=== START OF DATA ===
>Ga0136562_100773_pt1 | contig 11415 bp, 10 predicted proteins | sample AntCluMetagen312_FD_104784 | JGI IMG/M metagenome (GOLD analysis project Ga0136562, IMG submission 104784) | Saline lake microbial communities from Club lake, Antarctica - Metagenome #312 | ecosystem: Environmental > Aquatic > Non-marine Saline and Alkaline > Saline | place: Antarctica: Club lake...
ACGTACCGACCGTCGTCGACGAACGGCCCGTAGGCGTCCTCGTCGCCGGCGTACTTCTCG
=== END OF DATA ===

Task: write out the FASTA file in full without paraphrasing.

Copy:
>Ga0136562_100773_pt1 | contig 11415 bp, 10 predicted proteins | sample AntCluMetagen312_FD_104784 | JGI IMG/M metagenome (GOLD analysis project Ga0136562, IMG submission 104784) | Saline lake microbial communities from Club lake, Antarctica - Metagenome #312 | ecosystem: Environmental > Aquatic > Non-marine Saline and Alkaline > Saline | place: Antarctica: Club lake...
ACGTACCGACCGTCGTCGACGAACGGCCCGTAGGCGTCCTCGTCGCCGGCGTACTTCTCG